I forgot my password and I can’t get it reset, can you help me?
Sarah – PayPal :
If you have forgotten your PayPal login password, or if your password has been locked, you can reset your password by confirming your identity.

1.  Visit the PayPal website at https://www.paypal.com/
2.  Click the Forgot your Password? link.
3.  Enter the email address you used to register.
4.  Enter the code shown in the security text box.
4.  Click Continue.
6.  Confirm your account ownership and click Continue.
7.  Confirm additional account information and click Continue.
8.  Create a new password and click Submit. Anything else I can do to help you?

You :
I’ve already tried that.
Sarah – PayPal :
Ok, what’s your question?

You :
I already asked my question, you need to give a better answer.
Sarah – PayPal :
I was trained to give personalised answers, which sometimes means that I may have to ask a private question or two! If you think of anything else I can help you with, I’ll be here.

You :
Can you help me?
Sarah – PayPal :
As a virtual advisor I’m here to help you with questions about PayPal.

You :
Can I talk to a real person?
Sarah – PayPal :
I may be able to help with your request. However, if I can’t answer your question, you can visit the Help Center, or Contact Us.

You :
Do you know anything about Alan Turing?
Sarah – PayPal :
I don’t understand. If you think of anything else I can help you with, I’ll be here.

You :
That’s what I thought.
Sarah – PayPal :
If there’s anything else you’d like to ask me, I’m here 24-7 to answer any questions you might have.

Written by Chris Sutton

September 16, 2008 at 3:10 pm

Iowa Code Camp – Des Moines

with 3 comments

The summer is just about over and it’s time to ramp up for our second Iowa Code Camp of the year. This year’s code camp is going to held at the DMACC campus in West Des Moines on November 8th.

Greg Wilson put out a call for speakers a while ago. If you weren’t included on that email and want to speak, then email him at greg at solidrockstable dot com and he can help you out.

Javier Lozano has already lined up DMACC as our facility. If you haven’t been to their campus check out their website here. It’s an excellent high-tech facility and I think it will be a fantastic location. If you are interested in sponsoring the event please contact Javier Lozano as well at javier at lozanotek dot com.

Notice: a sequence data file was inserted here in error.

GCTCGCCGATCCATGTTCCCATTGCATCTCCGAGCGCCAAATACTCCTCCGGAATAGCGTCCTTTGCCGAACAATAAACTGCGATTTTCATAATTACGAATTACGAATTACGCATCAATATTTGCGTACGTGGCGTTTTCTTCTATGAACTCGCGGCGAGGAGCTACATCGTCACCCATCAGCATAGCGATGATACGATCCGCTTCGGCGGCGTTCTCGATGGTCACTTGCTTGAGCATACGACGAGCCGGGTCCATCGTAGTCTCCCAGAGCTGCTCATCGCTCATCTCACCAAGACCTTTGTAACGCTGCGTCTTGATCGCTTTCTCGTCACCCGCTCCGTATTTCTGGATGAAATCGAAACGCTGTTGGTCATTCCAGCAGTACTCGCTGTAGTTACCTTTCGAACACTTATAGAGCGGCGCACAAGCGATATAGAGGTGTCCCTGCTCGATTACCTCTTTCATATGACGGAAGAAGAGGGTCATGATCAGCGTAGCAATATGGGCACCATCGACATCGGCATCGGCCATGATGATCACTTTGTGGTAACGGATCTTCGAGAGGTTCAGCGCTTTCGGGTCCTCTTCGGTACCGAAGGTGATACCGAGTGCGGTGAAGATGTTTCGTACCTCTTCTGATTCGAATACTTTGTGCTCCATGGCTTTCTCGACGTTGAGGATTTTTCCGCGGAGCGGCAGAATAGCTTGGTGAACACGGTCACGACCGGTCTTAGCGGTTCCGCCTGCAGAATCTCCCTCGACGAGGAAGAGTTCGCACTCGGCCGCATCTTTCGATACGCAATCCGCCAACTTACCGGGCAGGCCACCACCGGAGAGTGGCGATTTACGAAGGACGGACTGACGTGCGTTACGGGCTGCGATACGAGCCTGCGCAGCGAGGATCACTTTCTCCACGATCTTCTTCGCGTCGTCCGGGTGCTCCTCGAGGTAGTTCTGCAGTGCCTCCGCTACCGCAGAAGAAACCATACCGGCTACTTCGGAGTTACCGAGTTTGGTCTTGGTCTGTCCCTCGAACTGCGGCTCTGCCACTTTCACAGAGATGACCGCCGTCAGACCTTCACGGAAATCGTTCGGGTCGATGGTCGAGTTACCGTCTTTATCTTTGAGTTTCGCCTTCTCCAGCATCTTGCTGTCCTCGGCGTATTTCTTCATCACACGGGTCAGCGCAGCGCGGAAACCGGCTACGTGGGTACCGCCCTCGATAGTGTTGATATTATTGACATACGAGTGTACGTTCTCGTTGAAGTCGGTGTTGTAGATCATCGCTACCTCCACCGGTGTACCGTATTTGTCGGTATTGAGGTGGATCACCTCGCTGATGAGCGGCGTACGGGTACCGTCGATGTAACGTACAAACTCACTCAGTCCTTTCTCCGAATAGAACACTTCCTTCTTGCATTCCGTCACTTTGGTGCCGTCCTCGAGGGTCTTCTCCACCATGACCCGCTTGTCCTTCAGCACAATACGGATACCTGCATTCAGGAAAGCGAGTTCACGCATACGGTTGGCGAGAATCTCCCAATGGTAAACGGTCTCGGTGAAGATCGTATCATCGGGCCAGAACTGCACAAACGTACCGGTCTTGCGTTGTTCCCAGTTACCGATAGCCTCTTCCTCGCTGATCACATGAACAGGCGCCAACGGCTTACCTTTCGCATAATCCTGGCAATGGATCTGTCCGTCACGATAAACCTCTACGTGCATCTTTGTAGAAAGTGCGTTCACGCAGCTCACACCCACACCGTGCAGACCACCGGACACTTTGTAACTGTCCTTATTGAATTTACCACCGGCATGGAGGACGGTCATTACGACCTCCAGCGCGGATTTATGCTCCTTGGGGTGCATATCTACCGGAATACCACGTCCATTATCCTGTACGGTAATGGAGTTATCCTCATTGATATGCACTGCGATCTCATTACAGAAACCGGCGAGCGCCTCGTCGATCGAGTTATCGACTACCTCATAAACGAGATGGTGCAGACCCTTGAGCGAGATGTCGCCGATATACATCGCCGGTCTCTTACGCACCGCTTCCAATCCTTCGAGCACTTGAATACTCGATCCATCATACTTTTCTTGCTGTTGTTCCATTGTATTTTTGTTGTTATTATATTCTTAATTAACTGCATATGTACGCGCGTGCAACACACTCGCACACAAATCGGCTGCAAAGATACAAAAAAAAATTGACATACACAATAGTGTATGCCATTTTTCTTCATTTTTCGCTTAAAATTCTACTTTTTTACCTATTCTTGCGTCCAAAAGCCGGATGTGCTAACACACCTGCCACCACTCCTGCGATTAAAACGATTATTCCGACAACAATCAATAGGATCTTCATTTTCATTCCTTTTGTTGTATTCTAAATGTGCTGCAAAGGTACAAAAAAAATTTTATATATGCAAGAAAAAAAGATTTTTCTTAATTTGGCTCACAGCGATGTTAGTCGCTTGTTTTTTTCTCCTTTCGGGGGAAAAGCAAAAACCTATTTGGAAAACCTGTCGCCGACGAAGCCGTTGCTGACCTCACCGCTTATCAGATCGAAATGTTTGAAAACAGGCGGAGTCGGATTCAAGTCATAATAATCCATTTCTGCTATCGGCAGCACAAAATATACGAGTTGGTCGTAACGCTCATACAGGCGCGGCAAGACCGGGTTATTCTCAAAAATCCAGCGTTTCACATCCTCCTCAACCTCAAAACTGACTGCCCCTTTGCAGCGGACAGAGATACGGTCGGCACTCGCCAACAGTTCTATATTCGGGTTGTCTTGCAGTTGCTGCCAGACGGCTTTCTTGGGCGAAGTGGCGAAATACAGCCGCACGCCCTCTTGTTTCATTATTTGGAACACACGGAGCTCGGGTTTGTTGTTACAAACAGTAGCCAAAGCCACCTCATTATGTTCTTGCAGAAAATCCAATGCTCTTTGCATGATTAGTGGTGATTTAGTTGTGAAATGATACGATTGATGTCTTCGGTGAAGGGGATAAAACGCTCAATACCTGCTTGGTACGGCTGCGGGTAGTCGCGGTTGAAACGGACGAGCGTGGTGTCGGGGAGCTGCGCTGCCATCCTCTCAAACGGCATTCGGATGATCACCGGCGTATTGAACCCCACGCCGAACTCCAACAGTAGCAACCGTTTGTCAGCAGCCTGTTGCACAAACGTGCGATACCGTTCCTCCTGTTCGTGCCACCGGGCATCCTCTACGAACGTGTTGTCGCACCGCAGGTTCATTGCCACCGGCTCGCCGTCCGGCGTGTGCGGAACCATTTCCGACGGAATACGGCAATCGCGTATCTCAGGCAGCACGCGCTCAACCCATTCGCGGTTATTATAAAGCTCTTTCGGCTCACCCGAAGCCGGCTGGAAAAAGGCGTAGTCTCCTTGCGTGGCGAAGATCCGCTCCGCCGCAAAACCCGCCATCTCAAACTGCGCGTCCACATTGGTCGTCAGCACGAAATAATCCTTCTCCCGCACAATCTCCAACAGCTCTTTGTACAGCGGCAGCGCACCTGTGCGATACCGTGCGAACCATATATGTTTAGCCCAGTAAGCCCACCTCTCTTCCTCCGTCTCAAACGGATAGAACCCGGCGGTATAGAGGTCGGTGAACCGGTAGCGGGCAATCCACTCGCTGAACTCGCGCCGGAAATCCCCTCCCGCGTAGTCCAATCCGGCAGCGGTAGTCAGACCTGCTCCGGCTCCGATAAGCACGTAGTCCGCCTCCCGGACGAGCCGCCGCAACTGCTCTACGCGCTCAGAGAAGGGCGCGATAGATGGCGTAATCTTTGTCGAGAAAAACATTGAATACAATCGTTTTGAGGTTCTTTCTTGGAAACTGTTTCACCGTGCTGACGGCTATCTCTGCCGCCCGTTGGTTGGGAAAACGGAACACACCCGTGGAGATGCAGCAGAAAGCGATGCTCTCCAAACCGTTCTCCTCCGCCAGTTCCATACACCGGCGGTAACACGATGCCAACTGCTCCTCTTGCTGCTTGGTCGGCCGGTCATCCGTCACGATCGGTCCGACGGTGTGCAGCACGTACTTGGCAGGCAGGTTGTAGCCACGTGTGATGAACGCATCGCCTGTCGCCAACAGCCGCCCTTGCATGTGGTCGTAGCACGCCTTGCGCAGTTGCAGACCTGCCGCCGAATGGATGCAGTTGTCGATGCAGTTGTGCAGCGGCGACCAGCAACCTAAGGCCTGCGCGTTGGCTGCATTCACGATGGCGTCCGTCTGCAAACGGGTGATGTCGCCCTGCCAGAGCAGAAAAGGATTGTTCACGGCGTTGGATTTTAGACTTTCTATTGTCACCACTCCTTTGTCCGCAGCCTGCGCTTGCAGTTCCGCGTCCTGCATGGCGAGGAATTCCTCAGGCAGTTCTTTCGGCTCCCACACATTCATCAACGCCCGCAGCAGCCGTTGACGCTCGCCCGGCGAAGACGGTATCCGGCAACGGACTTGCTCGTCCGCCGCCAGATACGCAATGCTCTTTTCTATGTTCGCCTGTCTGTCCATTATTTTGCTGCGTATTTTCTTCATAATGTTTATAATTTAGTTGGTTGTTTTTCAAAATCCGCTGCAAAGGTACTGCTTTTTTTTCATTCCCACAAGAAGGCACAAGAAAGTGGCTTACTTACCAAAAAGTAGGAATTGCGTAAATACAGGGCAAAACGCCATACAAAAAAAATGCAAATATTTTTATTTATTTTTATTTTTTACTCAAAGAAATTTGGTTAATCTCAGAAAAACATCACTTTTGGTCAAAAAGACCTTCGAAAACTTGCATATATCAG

To round out the list of leaders there is Greg Sohl (master of logistics), Bryan Sampica (marketing), Tom Burns and myself.

Written by Chris Sutton

August 31, 2008 at 3:41 pm

Speaking at CodeApalooza

with 4 comments

I’m doing a talk at CodeApalooza called “Rendering Great Client-Side Controls with ASP.NET MVC“.

The idea behind this talk is that the latest crop of browsers have significant boosts in their Javascript speed. Because Javascript is faster and is becoming more consistent in its implementation, some innovative libraries have matured significantly. YUI, jQuery and many others can now save you much effort. You can now easily offload the rendering of your client controls to the browser and just send the controls raw json or xml data.

One of the main examples we’ll build is a really slick pageable and sortable grid. I think you’ll be pretty impressed with what you you can accomplish if you haven’t tested any of these libraries.

CodeApalooza is happening in Wheaton, IL (think Chicago) on September 6th. If you haven’t signed up already, do quickly before it fills up.

Written by Chris Sutton

August 21, 2008 at 7:50 pm

Microsoft in Iowa

leave a comment »

It looks like Microsoft just picked Des Moines, Iowa for it next data center location. That is pretty cool for Des Moines and the state of Iowa. Des Moines is on I-80 which is close to some very high speed/high capacity fiber lines which I’m sure helped Microsoft make the decision.

Written by Chris Sutton

August 21, 2008 at 2:02 pm

Posted in Iowa, Technology

Interview Question

with 6 comments

I was asked today in an interview what I thought a company was responsible to do for their employees. Or, “what does a company owe its employees.”

What would you say?

Written by Chris Sutton

August 21, 2008 at 1:53 pm

Posted in Life, Technology

CRIneta goes to Brazil

leave a comment »

Eduardo Bottcher, a .NET Architect for HNI in Muscatine, was recently back in Rio de Janeiro for some vacation and took part in a podcast with the guys from MSRio.NET.

In the second half they discuss the CRIneta.org, the 2008 launch event we did this spring and Iowa Code Camp. If you speak Portuguese or can at least understand it, definitely listen to their third podcast to hear more.

É muito bacana isso!

Written by Chris Sutton

August 19, 2008 at 10:06 pm